The Long Island Museum, which can be found in Stony Brook on Route 25A and is only a short distance from the historic Three Village Inn and the Grist Mill, which is still in operation, provides visitors with an immersive experience into the rural past of the region by way of three contemporary exhibition buildings and five authentic structures that are spread out across a nine-acre campus.
It is one of the few Smithsonian affiliates in the nation and has been accredited by the American Association of Museums for its quality in exhibits, activities, and collection care since 1978. The museum shows American history and art with a link to Long Island.
It can trace its roots back to the Suffolk Museum, whose original building on Christine Street is still standing today. It was established at the end of the Great Depression by five founding members in order to preserve, exhibit, and interpret artefacts. These founding members were Ward Melville, his wife Dorothy Bigelow Melville, Robert Cushman Murphy, a prominent naturalist, Winfred Curtis, a local doctor, and O. C. Lemphert, an insurance broker.
A growing collection, in addition to the addition of carriages in the year 1952, soon necessitated the search for new headquarters, which ultimately resulted in the formation of the History Museum on one side of Route 25A. While it was just acquired by what were at the time known as the “Museums at Stony Brook,” the collection was rather ancient.
The D. T. Bayles Lumber Mill was originally situated here; it began operations in 1874 and continued doing so until 1955. The mill remained in operation for the whole of its history. At that time, Melville was the owner of the building after purchasing it.
According to the website of the Long Island Museum, “Ward Melville always intended Stony Brook to be a community akin to the ones seen in New England.” “This concept served as the impetus for the establishment of the Long Island Museum, and the museum grounds quickly took on the appearance of a New England town as local old houses were skillfully tucked into the groundsâ¦ Since its founding in 1939, the museum has seen considerable expansion, emerging today as Long Island’s preeminent cultural institution and the only Smithsonian associate in the surrounding area.”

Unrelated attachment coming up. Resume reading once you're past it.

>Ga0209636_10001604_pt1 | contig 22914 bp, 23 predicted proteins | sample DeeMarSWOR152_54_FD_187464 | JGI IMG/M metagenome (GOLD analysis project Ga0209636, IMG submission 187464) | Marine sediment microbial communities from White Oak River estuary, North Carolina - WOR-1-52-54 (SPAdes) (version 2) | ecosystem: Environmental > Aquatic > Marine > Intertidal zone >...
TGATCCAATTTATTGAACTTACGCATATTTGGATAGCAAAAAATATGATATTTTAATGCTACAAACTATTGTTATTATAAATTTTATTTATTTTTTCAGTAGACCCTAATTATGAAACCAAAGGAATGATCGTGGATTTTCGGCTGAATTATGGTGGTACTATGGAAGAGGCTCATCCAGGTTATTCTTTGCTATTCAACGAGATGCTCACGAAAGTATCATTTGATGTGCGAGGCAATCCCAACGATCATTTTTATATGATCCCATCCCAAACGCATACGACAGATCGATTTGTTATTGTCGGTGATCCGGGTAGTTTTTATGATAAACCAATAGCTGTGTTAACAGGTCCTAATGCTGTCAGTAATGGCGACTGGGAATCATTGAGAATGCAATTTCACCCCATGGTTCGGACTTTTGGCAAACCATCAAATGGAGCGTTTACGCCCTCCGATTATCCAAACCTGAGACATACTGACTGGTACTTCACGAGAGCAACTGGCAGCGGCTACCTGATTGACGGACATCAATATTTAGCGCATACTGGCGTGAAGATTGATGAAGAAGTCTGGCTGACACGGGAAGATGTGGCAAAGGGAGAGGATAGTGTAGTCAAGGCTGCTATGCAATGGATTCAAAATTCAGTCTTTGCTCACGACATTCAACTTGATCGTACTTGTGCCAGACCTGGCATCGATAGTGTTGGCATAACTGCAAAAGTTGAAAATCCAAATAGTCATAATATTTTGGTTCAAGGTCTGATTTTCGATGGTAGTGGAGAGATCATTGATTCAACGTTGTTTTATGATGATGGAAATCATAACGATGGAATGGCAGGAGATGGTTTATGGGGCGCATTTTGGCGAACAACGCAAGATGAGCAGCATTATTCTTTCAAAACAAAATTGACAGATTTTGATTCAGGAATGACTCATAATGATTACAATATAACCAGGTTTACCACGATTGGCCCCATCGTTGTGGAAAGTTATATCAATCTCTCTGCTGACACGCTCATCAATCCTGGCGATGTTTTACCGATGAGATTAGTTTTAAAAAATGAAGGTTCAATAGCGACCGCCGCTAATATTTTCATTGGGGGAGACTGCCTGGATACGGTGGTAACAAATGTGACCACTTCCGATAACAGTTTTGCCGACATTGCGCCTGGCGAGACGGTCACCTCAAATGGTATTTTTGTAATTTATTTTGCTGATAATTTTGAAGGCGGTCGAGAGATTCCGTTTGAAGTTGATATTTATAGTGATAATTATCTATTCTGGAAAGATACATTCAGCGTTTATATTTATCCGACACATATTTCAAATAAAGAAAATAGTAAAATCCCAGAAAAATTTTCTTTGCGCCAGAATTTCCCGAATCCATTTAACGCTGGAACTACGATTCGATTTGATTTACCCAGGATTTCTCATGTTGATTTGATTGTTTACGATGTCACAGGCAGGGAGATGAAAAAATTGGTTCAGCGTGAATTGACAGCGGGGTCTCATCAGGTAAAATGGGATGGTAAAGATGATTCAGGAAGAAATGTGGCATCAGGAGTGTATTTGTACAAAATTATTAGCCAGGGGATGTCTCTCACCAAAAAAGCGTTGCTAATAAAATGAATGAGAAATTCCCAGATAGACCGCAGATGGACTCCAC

THE HISTORY MUSEUM
The History Museum, which also operates as a Visitor Center and a gift shop, is where rotating art exhibits may be seen throughout the year. For example, the museum’s most recent exhibition, titled “Fire and Form: New Directions in Glass,” featured approximately fifty works by eight contemporary artists. These artists’ diverse methods, sources of inspiration, and starting points exemplified the nearly limitless potential for sculptural creation.
Works from the museum’s permanent collection are shown in a separate gallery known as the Cowles Gallery. This gallery is named after Sharon Cowles, who had lived next door to Dorothy and Ward Melville and who has lately given a large donation to the museum.
MEMORIAL CARRIAGE COLLECTION OF DOROTHY AND WARD MELVILLE MUSEUM
The Dorothy and Ward Melville Carriage Museum is the centrepiece of the Long Island Museum complex, which is situated across Route 25A. This museum, which is 40,000 square feet in size and occupies the site of the former Stony Brook Hotel, depicts the pre-motorized transportation era by means of more than one hundred horse-drawn vehicles that are displayed in eight different galleries.
Its highlight is the “Grace Darling,” a 45-seater, magnificently adorned omnibus that was originally carried by a half-dozen horses. The “Grace Darling” is apparent as soon as the visitor enters the building and serves as the attraction’s focal point. It was used on journeys to Coastal Maine between the years 1880 and the early 20th century. It included luxurious upholstery and spring packing to lessen wheel impacts on rough routes.
Carriages that were regularly used on Long Island are shown in the “Getting Places” Gallery, along with a fibre optic map that demonstrates the evolution of regional transportation networks.